Sung Cho, 61, and Hyang Cho, 56, kept a low profile in the small town, attending services at the Korean Presbyterian Church and planting lettuce in the backyard of their home.


Tuesday, April 17, 2007


"The optimal time for a man to father a healthy child is the same as for a woman — 25 or so," says Dolores Malaspina, a psychiatry professor at New York University and coauthor of the study.

Do the benefits of loving older fathers outweigh the risks? Take a survey of the street people, of the victims and see. Who else could answer this questions except the offspring?

Is the firm that hired the firm that produced and wrote this video selling something?

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Monday, April 16, 2007

Paternal Age Effect and Disorders Known in 1999

It is now 2007 and most of the public has no idea of this.

Table II. Long-term effects of paternal ageing on offspring from table on page 2373 of Long –term effects of delayed parenthood by J.J. Tarin, J. Brines, and A. Cano

Dominant disorders
Wilms tumour, thanatophoric dysplasia, retinitis pigmentosa, osteogenisis imperfecta type IIA, acrodysostosis, achondroplasia, Apert’s disease, fibrodysplasia ossificans progressiva, aniridia, bilateral retinoblastoma, multiple exostoses, Marfan’s, Lesch-Nyan’s, Pfeiffer’s, Wardenburg’s, Treacher-Collins, Soto’s, and Crouzon’s syndromes, basel cell nevus, cleidocranial dysostosis, polyposis coli, oculodentodigital syndrome, Costello syndrome , progeria, Recklinghausen’s neurofibromatosis, tuberous sclerosis and renal polycystic kidney disease.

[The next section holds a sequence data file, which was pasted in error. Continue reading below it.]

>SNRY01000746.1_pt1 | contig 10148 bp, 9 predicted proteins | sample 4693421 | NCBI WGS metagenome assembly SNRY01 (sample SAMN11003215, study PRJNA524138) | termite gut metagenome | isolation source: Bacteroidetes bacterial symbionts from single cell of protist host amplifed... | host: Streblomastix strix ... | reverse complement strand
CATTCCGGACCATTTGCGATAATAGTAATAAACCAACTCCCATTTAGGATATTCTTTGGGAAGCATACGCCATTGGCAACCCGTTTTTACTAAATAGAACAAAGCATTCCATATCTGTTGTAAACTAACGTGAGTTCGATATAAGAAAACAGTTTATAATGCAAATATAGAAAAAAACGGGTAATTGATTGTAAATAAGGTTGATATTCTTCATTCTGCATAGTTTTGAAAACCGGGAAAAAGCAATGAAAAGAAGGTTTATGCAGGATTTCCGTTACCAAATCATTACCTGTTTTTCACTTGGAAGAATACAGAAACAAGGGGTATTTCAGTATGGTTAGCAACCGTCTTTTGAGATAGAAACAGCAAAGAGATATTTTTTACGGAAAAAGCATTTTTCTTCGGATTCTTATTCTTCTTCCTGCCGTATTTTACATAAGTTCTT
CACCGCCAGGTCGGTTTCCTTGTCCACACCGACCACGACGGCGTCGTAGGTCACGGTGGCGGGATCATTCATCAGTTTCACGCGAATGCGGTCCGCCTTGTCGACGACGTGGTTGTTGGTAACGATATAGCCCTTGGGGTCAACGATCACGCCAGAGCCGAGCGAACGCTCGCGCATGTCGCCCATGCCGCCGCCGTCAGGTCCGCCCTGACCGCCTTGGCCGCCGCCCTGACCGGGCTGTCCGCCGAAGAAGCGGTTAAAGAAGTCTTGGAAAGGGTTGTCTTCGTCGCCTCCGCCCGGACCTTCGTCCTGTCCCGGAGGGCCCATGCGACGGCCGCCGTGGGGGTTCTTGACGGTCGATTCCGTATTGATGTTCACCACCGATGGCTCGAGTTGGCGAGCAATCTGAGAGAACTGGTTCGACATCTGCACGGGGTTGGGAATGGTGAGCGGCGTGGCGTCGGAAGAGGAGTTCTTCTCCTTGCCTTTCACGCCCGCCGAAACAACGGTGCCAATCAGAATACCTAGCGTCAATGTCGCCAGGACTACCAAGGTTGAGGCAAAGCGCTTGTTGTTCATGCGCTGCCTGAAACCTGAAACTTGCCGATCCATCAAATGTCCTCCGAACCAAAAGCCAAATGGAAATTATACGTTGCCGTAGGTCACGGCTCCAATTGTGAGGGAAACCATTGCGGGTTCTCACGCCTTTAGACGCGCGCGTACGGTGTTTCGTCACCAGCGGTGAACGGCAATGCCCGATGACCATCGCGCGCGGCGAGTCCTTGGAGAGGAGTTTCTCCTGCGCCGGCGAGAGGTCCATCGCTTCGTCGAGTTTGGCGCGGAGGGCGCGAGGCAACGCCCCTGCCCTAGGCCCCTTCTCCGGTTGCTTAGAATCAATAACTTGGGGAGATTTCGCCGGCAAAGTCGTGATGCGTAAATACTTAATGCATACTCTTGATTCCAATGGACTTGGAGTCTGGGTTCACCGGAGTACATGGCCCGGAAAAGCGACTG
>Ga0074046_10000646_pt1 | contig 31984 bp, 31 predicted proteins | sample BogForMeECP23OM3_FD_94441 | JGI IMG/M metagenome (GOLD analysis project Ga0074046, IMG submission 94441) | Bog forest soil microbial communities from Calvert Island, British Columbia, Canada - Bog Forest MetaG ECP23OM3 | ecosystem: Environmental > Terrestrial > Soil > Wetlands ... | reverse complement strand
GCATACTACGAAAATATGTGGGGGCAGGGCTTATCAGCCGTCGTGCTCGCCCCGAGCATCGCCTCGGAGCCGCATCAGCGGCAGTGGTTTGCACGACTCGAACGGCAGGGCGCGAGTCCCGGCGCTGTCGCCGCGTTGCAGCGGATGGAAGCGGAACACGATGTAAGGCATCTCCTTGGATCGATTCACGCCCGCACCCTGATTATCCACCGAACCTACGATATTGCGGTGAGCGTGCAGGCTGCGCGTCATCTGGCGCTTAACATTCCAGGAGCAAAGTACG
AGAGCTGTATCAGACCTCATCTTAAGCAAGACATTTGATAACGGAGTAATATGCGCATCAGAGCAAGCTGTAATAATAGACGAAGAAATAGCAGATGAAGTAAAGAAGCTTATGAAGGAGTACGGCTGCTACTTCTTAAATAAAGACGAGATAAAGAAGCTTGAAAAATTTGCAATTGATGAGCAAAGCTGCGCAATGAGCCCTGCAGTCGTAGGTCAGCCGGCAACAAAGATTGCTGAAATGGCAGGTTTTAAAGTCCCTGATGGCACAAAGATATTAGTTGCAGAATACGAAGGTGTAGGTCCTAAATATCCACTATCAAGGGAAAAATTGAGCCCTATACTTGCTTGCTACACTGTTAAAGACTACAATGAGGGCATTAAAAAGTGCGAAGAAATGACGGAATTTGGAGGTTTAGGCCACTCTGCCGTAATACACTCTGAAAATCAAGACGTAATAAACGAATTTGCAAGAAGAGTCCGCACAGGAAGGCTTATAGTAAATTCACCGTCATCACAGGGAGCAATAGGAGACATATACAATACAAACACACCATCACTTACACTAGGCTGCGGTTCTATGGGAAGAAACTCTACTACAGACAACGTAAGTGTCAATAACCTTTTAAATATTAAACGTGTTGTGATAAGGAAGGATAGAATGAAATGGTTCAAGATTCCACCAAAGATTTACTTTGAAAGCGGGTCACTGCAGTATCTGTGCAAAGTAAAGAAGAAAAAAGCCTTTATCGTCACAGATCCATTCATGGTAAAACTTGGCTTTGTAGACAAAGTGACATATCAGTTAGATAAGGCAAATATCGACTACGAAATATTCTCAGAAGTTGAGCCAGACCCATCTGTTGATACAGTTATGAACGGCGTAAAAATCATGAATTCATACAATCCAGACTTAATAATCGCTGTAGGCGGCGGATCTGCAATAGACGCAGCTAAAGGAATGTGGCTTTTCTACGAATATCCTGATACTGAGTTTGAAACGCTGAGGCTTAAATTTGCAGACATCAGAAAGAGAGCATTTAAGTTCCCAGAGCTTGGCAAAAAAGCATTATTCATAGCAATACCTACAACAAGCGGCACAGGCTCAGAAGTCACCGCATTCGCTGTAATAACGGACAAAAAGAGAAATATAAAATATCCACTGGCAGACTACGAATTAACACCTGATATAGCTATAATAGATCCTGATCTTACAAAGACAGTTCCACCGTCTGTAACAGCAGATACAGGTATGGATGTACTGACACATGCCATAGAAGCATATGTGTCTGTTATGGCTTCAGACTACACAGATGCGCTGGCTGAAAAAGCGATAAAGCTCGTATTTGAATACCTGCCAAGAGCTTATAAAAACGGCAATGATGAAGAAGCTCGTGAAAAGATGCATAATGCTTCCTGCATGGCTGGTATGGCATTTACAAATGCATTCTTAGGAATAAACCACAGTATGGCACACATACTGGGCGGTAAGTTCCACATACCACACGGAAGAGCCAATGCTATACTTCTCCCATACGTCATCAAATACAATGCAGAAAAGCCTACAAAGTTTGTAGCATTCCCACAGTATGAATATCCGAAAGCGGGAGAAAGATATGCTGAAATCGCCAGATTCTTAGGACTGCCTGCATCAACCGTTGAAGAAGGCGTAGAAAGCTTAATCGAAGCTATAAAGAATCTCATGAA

X-linked recessive diseases
Haemophilia A and Duchenne’s muscular dystrophy

Non-cytogenetic congential defects
Congential cataracts, reduction defects of the upper limb, nasal aplasia, pulmonic and urethtal stenosis, perauricular cyst, cleft palate,1 neural tube defects

Athetoid /dystonic cerebral palsy and congenital hemiplegia

Psychotic disorders

Decreased learning capacity and/or mental retardation

Moreover, (i) the activities of antioxidant enzymes within the seminal plasma and spermatozoa from older men may be reduced and so spermatozoa may be more vulnerable to mutational changes than spermatozoa from younger men; and (ii) late spermatids, and immature and mature spermatozoa do not have a DNA repair system.

posted by concerned heart at 8:37 PM | 0 comments